Fresh Jersey tomatoes, fresh basil, mozzarella, and sauteed onions and garilc

Fresh Jersey tomatoes, fresh basil, mozzarella, and sauteed onions and garlic

I love this recipe from the My Baking Addiction site. I’ve been making batches of this dough every week or two and storing them in my refrigerator. I use it to make both pizza and artisan-style bread. The dough is super-easy to make. You can make it in five minutes. Seriously. I mix it with a wooden spoon; the dough hook is not necessary. Let it sit at room temperature for a couple of hours, then put it in the refrigerator. Just remove chunks (I like to use technical terms), and bake as needed. Eat, and enjoy!

I hope this helps when you’re grumpy.

Hope in a List

List Making

List Making (Photo credit: Bunches and Bits {Karina})

“The list could surely go on, and there is nothing more wonderful than a list, instrument of wondrous hypotyposis.”
–Umberto Eco

Hi. I’m Merril, and I’m a list-maker. My day usually begins with me making a list while I drink my coffee and read the newspaper. The list invariably includes a combination of daily routine tasks, such as emptying the litter box, which always get crossed-off—YAY!–and work-related items, phone calls I need to make or emails I need to send, appointments, and food I plan to prepare that sometimes get crossed-off.  Today’s list includes, “make sauce and lasagna” and “boil wheat berries.” Both of those items are done and crossed-off. Unfortunately, the work assignments are not. Sigh.

I often make several lists for the day. One list is my general list, as described above. The others specify what I need to do for projects I’m working on.  Sometimes I even write, “Make a list” on my to-do list.  Since I am currently working on encyclopedia projects, I’ve been adding more make list items to my lists. Recently, I’ve had bullet points such as “Finish List of Headwords” (crossed-off) and “Organize Lists of Contributors” on my lists (not crossed-off).

When we host holiday dinners, my list making goes into overdrive. I make menu lists, shopping lists, order of preparation and cooking lists, and house cleaning lists. Passover is coming up in a month, and I’m already thinking about my lists. Remind me to put “Make Passover lists” on my list.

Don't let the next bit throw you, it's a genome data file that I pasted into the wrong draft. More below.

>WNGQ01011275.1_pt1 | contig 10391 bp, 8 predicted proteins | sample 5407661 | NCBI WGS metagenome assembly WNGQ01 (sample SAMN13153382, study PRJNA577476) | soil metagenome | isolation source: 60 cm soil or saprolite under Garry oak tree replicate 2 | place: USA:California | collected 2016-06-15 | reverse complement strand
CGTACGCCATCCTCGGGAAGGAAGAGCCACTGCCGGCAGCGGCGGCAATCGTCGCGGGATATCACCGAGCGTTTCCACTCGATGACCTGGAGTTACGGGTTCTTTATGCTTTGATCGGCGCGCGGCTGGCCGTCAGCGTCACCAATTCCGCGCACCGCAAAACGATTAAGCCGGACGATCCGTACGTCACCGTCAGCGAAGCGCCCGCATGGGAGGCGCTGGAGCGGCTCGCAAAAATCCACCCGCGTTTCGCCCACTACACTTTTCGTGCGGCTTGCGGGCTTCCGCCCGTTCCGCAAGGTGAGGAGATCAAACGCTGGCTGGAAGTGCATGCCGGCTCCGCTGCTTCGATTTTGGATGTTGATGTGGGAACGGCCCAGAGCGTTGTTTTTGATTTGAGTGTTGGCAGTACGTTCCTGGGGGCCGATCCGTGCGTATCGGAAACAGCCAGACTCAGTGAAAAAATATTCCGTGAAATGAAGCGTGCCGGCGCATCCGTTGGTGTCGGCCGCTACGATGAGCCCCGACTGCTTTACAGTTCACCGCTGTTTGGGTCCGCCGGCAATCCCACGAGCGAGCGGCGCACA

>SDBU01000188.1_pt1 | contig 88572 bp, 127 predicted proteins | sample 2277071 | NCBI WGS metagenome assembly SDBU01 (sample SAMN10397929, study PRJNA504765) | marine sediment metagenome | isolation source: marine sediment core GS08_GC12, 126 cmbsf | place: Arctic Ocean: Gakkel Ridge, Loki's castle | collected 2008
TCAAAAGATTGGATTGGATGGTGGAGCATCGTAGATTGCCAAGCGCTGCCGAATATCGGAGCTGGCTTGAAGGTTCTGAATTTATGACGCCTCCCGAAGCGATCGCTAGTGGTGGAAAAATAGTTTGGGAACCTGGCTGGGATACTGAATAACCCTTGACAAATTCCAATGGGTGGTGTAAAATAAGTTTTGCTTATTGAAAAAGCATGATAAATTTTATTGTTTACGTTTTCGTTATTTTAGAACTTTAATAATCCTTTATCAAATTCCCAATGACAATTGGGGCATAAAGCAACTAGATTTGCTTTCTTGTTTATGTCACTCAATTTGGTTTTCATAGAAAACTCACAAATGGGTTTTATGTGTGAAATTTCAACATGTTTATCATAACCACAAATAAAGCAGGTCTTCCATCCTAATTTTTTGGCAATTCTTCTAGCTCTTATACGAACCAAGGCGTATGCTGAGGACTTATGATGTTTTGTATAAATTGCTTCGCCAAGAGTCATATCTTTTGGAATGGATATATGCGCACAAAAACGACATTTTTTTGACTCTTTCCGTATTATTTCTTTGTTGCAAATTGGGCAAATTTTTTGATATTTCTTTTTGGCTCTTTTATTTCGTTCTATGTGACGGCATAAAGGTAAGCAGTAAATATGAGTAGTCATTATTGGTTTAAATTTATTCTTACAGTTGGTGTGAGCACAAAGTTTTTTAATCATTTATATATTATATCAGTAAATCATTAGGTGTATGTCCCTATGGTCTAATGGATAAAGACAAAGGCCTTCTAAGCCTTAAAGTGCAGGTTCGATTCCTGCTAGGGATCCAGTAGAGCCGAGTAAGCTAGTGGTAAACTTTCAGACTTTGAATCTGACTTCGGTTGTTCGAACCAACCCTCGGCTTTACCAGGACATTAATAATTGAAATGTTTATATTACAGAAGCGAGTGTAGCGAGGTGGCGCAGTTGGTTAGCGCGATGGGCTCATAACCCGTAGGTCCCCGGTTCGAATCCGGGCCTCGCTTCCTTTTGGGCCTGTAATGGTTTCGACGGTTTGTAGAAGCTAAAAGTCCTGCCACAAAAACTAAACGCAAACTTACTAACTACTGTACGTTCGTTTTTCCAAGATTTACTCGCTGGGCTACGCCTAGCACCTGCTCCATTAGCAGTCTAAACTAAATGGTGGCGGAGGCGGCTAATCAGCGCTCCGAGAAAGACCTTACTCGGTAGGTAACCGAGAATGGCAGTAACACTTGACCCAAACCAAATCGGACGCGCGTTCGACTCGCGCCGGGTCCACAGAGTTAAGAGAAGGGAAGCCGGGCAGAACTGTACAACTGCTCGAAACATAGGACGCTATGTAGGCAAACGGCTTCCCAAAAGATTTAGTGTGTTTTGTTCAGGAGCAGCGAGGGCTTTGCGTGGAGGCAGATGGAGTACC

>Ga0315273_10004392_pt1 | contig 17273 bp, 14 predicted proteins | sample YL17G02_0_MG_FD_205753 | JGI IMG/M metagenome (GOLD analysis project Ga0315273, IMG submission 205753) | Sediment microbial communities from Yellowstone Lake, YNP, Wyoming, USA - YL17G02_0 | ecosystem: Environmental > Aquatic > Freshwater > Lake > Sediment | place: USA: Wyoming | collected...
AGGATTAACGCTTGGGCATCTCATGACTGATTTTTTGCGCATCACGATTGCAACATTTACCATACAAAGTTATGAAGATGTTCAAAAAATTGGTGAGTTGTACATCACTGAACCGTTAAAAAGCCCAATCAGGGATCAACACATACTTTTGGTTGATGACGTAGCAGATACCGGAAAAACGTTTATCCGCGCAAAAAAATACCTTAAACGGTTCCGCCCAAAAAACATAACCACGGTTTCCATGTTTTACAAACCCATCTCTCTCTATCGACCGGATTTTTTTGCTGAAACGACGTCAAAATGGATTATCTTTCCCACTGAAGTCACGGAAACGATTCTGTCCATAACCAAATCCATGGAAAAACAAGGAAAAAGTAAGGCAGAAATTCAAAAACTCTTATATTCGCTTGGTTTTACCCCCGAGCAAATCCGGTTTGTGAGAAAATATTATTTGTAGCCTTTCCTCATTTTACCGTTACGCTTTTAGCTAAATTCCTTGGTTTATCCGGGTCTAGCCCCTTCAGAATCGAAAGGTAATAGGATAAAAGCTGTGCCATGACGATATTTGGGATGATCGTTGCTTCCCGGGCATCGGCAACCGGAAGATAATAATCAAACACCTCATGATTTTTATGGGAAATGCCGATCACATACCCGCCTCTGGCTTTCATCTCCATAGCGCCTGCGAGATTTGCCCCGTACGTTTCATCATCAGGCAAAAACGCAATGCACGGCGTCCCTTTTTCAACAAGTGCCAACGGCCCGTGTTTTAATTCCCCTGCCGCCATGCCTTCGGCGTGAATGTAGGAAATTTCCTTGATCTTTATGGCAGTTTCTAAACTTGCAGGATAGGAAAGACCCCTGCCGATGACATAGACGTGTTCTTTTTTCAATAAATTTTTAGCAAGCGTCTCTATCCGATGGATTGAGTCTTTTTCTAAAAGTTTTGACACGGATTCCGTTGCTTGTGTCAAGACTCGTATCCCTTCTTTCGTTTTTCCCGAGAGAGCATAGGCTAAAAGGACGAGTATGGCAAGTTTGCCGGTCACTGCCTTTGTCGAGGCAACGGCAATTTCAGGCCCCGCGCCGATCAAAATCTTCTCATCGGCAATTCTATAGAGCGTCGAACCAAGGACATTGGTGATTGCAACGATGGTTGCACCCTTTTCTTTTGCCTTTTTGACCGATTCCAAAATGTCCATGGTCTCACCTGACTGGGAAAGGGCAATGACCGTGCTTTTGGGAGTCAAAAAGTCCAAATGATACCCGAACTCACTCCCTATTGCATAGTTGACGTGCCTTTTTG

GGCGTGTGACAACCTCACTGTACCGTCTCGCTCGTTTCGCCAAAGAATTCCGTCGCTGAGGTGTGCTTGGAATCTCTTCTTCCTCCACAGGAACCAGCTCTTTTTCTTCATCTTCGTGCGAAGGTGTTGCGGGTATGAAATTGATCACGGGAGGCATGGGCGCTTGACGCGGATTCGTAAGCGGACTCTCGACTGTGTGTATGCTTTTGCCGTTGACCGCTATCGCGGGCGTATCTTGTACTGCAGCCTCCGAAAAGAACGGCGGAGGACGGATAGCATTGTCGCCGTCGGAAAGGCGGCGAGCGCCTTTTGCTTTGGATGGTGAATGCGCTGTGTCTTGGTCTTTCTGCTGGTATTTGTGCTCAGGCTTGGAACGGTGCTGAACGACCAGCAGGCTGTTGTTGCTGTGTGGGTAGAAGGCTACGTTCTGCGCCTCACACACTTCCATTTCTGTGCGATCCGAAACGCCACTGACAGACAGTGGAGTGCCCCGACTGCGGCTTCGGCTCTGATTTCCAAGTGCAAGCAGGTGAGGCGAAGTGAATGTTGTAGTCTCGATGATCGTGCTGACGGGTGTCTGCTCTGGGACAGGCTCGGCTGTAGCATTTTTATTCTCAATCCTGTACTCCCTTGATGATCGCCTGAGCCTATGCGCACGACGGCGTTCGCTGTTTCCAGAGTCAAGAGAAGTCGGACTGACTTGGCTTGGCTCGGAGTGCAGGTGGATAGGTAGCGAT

I wonder if list making runs in families? (Hmmm. . .I will have to add Googling that to my list.) My daughters make lists regularly, and at least one of my sisters does, too. (My younger daughter also cuts up index cards into small squares and writes study notes on them. My dad did the same thing when he was in grad school—something she never saw or knew about.)

People are fascinated by lists.  You can find compilations of lists on almost any topics. There are even books devoted to lists.

Paul Simon’s song, “Fifty Ways to Leave Your Lover” was a hit in 1975. It did not actually list fifty ways, but it did include some:

“You just slip out the back, Jack
Make a new plan, Stan,”

Diary entries often list what a person accomplished that day—more of a “done” list than a “to-do” list.  For example, in May 17, 1809, Maine midwife Martha Ballard noted that she had “Planted long squash by the hogg pen, sowd pepper grass, sett sage and other roots,” along with her other chores.  She was kind of a super woman. If she made lists, I bet everything got crossed-off every day.

Some people view to-do lists with dread, but I don’t. Emily Dickinson wrote,

“Hope” is the thing with feathers—
That perches in the soul—.”